When going through a breakup, it’s natural to feel impulsive and confused. After all, the process is an emotional rollercoaster. And part of that rollercoaster is scrolling through your contacts and wanting to call everyone you know to talk badly on your ex. Still, there are certain people you should avoid calling in order to protect yourself and your fragile emotional state during this hard time.
The person who hated your ex
It can feel really tempting to call up that loved one, who had a grudge against your ex, or warned you from the start. I mean, nothing cleanses the soul like a good ex-bashing, right? According to some therapists, that’s wrong, and might just make you end up feeling worse than you did before. Being hit with an “I told you so” can make things hurt even more, and even if they don’t come at you in a condescending way, saying toxic and negative things (to an excessive extent) won’t actually make you feel better, in the end. You’re just dwelling on someone who doesn’t deserve your attention anymore.
It’s perfectly fine to have an anger phase, but try not to wallow in it — for our own sake. Plus, too much communication with these people can cloud a time of important self-reflection. Reach out once you’ve processed a little more, unless you’re 100% sure that all this person will offer is support.
Your mutual friends
While it’s not possible to get rid of every friend you had in common, you’ll probably want to steer clear of couples and friends that knew him before you. Of course, if the friend takes your side in the breakup, that’s a different matter. Hanging out with the friends you shared can bring up difficult memories, and if they share information with your ex, it can complicate things even more.
Another thing that’s important to own up to is the reason why you’re reaching out to a friend that’s also tight with your ex. If you’re using them to seek out information, spy, or talk poorly on that person and blemish their reputation, that’s a no-no. Not only is it bad breakup etiquette, but it’ll just end up making you suffer more. It’s also not ok to ask a mutual friend to pick sides.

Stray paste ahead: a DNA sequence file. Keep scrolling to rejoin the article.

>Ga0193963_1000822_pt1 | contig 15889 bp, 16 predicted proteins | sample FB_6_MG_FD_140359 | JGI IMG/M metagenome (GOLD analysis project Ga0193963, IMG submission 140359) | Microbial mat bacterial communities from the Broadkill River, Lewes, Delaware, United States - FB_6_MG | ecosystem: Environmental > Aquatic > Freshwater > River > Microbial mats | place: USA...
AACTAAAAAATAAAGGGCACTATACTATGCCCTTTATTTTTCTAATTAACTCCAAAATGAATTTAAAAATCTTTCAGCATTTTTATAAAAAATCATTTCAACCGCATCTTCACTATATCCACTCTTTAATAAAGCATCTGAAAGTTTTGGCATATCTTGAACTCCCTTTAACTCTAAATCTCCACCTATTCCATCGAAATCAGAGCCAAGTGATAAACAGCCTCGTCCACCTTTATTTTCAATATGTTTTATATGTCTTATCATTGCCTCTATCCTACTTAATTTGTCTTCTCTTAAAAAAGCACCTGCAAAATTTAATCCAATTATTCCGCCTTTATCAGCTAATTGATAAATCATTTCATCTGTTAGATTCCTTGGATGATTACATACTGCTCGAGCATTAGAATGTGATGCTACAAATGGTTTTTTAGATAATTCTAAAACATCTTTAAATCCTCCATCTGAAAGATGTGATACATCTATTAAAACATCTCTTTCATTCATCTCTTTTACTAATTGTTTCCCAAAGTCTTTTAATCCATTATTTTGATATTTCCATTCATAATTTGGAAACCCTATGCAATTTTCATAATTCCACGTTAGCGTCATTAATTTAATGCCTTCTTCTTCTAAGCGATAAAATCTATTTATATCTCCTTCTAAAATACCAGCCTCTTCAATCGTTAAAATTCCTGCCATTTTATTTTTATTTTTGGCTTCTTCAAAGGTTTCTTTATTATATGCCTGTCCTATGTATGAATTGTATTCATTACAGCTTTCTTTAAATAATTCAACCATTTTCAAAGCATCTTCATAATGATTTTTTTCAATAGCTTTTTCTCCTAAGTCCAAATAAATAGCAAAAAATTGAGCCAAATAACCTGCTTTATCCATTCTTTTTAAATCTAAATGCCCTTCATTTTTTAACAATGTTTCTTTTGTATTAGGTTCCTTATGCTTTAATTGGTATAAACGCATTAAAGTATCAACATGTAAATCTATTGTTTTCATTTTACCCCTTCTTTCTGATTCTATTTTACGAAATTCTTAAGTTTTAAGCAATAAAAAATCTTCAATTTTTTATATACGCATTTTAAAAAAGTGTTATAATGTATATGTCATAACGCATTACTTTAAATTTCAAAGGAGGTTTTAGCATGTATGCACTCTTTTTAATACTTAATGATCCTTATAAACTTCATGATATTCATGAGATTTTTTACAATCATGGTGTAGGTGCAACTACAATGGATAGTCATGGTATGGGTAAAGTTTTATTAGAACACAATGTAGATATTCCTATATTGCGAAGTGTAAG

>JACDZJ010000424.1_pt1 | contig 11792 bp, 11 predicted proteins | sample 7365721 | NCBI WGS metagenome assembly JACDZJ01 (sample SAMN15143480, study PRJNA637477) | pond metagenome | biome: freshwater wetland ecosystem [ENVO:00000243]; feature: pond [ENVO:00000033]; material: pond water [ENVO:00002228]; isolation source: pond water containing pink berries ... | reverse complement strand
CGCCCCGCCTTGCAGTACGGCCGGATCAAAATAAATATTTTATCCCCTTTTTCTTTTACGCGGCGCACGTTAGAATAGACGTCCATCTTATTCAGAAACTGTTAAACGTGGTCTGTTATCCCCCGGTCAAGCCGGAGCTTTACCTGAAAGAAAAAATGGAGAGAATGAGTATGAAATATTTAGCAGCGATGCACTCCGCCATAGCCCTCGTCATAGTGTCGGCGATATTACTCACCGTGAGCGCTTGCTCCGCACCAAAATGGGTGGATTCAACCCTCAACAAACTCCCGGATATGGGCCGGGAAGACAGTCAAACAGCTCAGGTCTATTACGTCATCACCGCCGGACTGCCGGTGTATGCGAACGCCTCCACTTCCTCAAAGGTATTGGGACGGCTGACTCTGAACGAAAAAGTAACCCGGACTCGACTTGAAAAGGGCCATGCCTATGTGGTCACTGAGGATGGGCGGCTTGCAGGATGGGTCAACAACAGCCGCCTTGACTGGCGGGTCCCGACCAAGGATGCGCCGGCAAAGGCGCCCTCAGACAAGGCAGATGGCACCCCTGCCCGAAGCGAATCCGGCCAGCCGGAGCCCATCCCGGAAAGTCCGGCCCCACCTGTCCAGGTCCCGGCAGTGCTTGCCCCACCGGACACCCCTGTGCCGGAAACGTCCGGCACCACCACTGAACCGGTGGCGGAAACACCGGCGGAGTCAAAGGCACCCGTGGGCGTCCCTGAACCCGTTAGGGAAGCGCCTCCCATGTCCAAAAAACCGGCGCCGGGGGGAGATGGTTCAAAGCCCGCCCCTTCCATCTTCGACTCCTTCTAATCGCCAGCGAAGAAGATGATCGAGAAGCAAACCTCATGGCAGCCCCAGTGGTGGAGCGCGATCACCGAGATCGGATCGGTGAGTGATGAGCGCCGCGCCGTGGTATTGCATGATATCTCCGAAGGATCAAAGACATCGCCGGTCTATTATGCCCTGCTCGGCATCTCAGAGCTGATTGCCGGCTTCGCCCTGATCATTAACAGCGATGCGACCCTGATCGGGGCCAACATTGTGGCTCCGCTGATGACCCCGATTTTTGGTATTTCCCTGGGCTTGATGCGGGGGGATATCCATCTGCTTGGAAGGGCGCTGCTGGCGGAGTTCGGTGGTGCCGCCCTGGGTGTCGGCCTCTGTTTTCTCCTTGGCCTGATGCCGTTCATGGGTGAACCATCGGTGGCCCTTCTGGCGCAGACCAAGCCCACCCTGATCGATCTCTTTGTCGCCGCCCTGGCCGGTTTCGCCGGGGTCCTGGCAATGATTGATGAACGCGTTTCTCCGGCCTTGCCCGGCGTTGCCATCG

Your ex’s former loves
Sure, it might be tempting to dig up dirt by going to your ex’s past flames. After all, you both most likely ave a burning hate (or at least a general dislike) for the person, and it might make you feel like you’re getting closure to find out why other relationships didn’t work. But this won’t help in your journey of healing. Yes, they may say that your ex is judgmental or controlling, but your situation might not necessarily represent the context of that specific breakup.
After all, one person’s ex is another person’s dream partner. Plus, these exes might have malicious intentions if they’re not over the person in question. Only your support system truly has your best interest at heart and will get be competitive or jealous, and that’s who you should turn to during this time — not a stranger.
Move on from the past, period. Just because you broke up with one ex doesn’t mean that you should flock to another. It may sound comforting to reach out to a familiar face, a familiar body, and someone that already understands you. But your ex is a serious no-no, that will only cause you to backtrack into self-destruction rather than initiate the healing process. Both of these breakups didn’t work out for a reason, so avoid the rebound and go find someone new to give you those butterflies.
Additionally, you should never reach out to the ex that you have broken up with. Even if it tempts you, you considered them your best friend, or you miss them badly, we recommend not contacting them for 90 days. This no-contact time will let you assess why you want to reconnect, better than when you’re still so close to the heartbreak.
The places you used to frequent together
This isn’t a person, but it holds all the memories of you and your ex. If you’re trying to wipe the slate clean, it’s best to discover foods spots, museums, and forms of entertainment rather than the old spots you used to go on dates together, or had any firsts. It’s better to create new memories
So who to confide in?
Besides an empathetic friend or wise relative, we suggest reaching out to a therapist, either an existing one that you trust or a new one that you find through a reference or research. Remember — the goal of this confiding isn’t to think up as many terrible things about your ex as possible. It’s to find some wisdom and learn something about yourself.
Everyone’s situation is different, so you don’t have to take all this advice literally, but we do suggest connecting with professionals and loved ones who keep their hearts and minds open, with a focus on objective advice.